Multiple interpretations

The new concept album explores various interpretations of religion, through allegory and eclectic chamber-folk.

who: The Restoration, with Marshall Brown and His Shades of Blue
where: The Emerald Lounge
when: Saturday, Dec. 29 (Doors at 8 p.m. $5. emeraldlounge.com)

Like most musicians, Daniel Machado offers lofty influences while explaining the work of The Restoration, the eclectic chamber-folk outfit he’s led for more than three years. But he’s not naming other bands. He speaks of William Faulkner’s mastery of narration and setting, Flannery O’Connor’s concise and vivid details, the rich community of characters in Sherwood Anderson’s Winesburg, Ohio.

The Restoration is a proficient musical ensemble, nimbly connecting various strains of folk and rock, but it’s the band’s prickly stories of life in the small-town South that steal the show.

Honor the Father
, the group’s new EP, is its second-straight concept album. Two years ago, Constance LP targeted race relations in antebellum South Carolina, following the struggle of an interracial couple and their progeny in a fictionalized version of Lexington, The Restoration’s hometown.

As explosive as that story was, Honor might just top it: The saga of Roman Bright finds the Christian zealot using strict interpretations of scripture as the motivation for the abuse and subsequent murders of his wife and daughter. It’s the first effort in a planned EP trilogy that Machado says will explore various interpretations of religion.

“That’s really the heart of all of them,” he explains, “exploring the chasm between one person’s interpretation and another person’s interpretation, and how often in society and in families it pushes people apart, even though they’re supposed to be part of the same community, or claim to be part of the same theology.”

Intricately constructed, Honor places complex characters into allegorical roles. There’s the sheriff “who can’t make service every Sunday,” an extension of Machado’s agnostic viewpoint. His writing partner, Adam Corbett, is a music minister. The friendly tension between their beliefs helped foster the album’s religious conflict.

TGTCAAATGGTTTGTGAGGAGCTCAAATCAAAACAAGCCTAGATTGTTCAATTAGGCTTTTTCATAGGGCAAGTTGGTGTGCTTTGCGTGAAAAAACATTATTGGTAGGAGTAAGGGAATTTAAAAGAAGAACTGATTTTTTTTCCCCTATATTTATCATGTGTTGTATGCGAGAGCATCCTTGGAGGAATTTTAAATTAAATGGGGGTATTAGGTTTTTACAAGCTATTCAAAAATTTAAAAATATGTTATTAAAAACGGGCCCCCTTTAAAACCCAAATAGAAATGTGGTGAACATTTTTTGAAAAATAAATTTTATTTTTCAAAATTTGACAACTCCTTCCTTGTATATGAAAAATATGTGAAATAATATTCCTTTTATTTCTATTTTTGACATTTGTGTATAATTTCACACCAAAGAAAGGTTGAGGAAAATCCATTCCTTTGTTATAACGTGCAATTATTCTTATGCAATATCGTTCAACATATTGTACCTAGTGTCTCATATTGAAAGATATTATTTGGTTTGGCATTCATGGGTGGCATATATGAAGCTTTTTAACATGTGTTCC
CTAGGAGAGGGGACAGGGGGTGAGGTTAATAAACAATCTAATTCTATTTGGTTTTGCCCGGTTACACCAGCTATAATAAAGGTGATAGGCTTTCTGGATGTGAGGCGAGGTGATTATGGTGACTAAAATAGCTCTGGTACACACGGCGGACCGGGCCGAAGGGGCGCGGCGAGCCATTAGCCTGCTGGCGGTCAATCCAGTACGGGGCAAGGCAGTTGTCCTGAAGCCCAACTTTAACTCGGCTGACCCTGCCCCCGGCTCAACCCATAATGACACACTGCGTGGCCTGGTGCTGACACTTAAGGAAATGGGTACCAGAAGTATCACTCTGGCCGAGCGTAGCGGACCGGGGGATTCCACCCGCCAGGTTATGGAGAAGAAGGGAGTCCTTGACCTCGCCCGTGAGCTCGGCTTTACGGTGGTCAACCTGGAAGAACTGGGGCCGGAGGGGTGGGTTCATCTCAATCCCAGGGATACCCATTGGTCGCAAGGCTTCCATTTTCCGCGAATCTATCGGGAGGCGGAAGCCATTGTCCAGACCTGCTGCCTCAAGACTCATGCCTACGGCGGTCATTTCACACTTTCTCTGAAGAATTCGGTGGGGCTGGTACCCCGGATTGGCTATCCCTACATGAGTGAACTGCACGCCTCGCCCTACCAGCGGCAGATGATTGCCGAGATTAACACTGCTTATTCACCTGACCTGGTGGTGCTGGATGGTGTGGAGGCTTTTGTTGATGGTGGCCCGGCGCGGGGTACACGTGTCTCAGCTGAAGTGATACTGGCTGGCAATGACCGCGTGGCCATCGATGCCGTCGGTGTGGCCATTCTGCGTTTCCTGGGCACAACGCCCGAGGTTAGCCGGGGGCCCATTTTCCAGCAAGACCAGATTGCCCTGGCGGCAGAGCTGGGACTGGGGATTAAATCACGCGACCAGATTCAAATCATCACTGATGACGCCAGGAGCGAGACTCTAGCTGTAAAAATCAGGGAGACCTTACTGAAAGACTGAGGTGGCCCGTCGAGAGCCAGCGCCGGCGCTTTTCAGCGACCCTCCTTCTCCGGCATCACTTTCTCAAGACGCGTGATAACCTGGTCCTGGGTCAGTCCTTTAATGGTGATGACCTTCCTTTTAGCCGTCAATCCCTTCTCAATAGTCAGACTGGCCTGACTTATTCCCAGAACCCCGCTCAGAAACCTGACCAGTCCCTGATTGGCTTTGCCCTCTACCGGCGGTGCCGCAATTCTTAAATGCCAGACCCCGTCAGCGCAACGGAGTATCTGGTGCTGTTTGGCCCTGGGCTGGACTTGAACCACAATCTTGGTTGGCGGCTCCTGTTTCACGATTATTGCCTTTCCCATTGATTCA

Roman, a good man brought to evil by extremist principles, represents organized Christianity. His wife Diana — named for the Roman goddess — represents the subjugated role that women are allotted by literal readings of scripture.

The story’s terrible end is hastened by energetic arrangements that slyly shift from ragtime to early shades of rock ‘n’ roll as the story moves from the ‘30s to the ‘50s.

Roman’s trial makes explicit the sources of his rigid beliefs. Machado plays the role, his soft croon building to a crackling, unhinged rant as Roman references the verses that led him to his terrible acts, railing against the “hypocrites” and “false witnesses” that don’t see things his way. “Your faith is just a shallow lie!” he cries. To help listeners interpret for themselves, the printed lyrics note the verses Roman relies on in his defense.

“I think one of the most troubling verses on the album is Genesis 3:16,” Machado says of the line where God tells Eve that her husband “shall rule over you.” “That’s a message from God to the first woman on earth. How are you supposed to reconcile that? I would say that my Christian argument is he’s only talking to one person about one specific thing. But the same person might tell you that that part of the Bible is supposed to be a metaphor for men and women and humankind.”

Machado’s stances on these issues are decisive, but The Restoration isn’t out to force a particular viewpoint. Machado wants the story to foster debate, to confront listeners with shocking situations and allow them to reach their own conclusions.

“It’s an interesting topic to figure out the space between interpretations,” he says. “I want people to have that discussion.”

Jordan Lawrence is music editor at Shuffle Magazine and a contributing writer at The Independent.

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